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Michelle O’Neill to lead Northern Ireland government


An Irish nationalist made history on Saturday as Northern Ireland’s first minister as the government returned to office after a two-year boycott by unionists.

Sinn Fein Deputy President Michelle O’Neill is the first government to share power equally between Northern Ireland’s two main communities – British unionists who want to stay in the UK and Irish nationalists who want to stay in the UK – under the terms of the 1998 Good Friday peace agreement. Minister was elected. We are trying to unite with Ireland.

Northern Ireland was founded as a unionist, Protestant-majority part of the United Kingdom in 1921, following the independence of the Republic of Ireland, so O’Neill’s candidacy was seen as a highly symbolic moment for nationalists.

“This is a historic day that represents a new dawn,” O’Neill said. “It was unimaginable to my parents and grandparents’ generation that such a day could come. Thanks to the Good Friday Agreement, the old situation they were born into is now gone. A more democratic, more equal society has been created that will make this a better place for everyone.”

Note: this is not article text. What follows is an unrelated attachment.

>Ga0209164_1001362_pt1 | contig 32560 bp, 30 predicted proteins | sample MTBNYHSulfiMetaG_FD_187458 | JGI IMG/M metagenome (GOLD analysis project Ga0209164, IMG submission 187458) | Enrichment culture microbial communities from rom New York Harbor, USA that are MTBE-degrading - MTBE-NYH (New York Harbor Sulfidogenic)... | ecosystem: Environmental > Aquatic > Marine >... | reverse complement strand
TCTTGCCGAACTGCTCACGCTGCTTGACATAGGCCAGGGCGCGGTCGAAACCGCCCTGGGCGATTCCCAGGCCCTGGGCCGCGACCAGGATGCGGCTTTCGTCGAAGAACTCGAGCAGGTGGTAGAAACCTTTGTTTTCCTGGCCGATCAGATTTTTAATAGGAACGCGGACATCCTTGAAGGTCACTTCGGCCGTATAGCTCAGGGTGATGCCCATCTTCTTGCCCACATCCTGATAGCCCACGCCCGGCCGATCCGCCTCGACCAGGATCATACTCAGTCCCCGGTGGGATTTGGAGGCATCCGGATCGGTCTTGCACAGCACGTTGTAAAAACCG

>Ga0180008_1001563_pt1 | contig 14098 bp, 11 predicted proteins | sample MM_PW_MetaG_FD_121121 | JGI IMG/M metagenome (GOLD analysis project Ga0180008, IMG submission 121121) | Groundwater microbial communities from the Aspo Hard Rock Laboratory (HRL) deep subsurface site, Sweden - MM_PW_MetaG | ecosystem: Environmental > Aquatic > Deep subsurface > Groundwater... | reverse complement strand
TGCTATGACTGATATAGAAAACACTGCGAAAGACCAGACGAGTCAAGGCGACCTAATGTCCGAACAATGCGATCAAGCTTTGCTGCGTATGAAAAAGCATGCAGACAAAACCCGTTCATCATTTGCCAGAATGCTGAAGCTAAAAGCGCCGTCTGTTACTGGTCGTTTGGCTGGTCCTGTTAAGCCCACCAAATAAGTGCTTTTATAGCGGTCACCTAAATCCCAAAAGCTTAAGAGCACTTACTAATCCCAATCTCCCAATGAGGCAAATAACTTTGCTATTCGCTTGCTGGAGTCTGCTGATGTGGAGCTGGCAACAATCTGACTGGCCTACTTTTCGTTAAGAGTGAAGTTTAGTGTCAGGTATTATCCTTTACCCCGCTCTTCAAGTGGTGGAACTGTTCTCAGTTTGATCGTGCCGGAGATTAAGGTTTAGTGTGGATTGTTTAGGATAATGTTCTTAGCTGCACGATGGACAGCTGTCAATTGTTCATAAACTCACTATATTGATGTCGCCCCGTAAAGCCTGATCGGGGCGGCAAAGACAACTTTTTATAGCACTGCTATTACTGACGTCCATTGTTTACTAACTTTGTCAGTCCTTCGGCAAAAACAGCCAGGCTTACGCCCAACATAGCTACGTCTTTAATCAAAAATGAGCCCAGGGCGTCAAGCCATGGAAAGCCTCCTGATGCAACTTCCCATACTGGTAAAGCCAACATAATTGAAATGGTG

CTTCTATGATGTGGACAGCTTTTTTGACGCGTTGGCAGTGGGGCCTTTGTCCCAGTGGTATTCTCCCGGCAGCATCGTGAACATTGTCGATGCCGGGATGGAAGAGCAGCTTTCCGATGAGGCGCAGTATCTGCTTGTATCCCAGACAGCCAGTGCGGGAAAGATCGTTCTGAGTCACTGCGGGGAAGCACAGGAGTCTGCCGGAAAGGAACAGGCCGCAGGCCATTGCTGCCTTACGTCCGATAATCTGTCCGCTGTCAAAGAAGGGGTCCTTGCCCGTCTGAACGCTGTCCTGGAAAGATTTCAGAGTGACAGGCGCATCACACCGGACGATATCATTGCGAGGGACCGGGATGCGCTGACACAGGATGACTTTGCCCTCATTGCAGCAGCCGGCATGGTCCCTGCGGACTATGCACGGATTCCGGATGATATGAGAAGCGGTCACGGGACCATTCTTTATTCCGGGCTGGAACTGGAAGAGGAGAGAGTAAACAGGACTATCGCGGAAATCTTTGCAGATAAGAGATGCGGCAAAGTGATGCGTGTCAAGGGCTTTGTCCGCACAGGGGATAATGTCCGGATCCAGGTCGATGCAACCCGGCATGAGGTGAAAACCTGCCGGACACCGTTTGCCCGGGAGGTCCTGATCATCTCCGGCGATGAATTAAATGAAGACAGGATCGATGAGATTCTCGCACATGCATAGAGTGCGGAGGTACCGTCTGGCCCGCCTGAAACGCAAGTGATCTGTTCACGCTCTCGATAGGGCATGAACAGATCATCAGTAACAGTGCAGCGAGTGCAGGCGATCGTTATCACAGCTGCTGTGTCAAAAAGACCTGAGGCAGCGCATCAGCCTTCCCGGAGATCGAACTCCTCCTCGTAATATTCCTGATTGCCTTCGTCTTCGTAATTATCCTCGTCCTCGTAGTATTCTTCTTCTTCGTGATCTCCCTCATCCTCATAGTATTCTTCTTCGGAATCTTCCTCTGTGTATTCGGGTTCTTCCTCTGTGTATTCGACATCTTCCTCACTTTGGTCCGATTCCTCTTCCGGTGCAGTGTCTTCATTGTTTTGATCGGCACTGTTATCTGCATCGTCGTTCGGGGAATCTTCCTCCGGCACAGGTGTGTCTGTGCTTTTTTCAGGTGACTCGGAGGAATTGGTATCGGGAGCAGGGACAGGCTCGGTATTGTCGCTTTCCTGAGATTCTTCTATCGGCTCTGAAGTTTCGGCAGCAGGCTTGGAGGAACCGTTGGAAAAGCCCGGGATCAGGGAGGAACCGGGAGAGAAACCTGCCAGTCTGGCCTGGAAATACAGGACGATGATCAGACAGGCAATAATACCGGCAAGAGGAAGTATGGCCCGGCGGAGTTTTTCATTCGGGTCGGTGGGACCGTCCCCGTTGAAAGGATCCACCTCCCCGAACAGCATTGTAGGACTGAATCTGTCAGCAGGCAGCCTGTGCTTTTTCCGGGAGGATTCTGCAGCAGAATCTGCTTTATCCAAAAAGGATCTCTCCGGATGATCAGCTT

O’Neill will share power with deputy first minister Emma Little-Pengelly of the Democratic Unionist Party. The two will be equal, but O’Neill, whose party won more seats in the Northern Ireland Assembly in the 2022 election, will retain the more prestigious title.

Neither party can govern the country without the consent of the other. Government jobs have halved in the last two years after the DUP withdrew in protest over Brexit-related trade issues.